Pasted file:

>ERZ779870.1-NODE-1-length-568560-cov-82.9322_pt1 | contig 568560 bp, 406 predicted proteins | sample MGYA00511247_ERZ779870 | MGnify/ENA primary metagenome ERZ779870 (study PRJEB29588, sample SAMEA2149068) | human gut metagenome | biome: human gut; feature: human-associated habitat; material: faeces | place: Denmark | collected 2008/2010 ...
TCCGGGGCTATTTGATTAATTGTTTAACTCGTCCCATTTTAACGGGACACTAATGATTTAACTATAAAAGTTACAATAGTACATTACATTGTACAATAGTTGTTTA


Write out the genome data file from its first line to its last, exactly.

>ERZ779870.1-NODE-1-length-568560-cov-82.9322_pt1 | contig 568560 bp, 406 predicted proteins | sample MGYA00511247_ERZ779870 | MGnify/ENA primary metagenome ERZ779870 (study PRJEB29588, sample SAMEA2149068) | human gut metagenome | biome: human gut; feature: human-associated habitat; material: faeces | place: Denmark | collected 2008/2010 ...
TCCGGGGCTATTTGATTAATTGTTTAACTCGTCCCATTTTAACGGGACACTAATGATTTAACTATAAAAGTTACAATAGTACATTACATTGTACAATAGTTGTTTA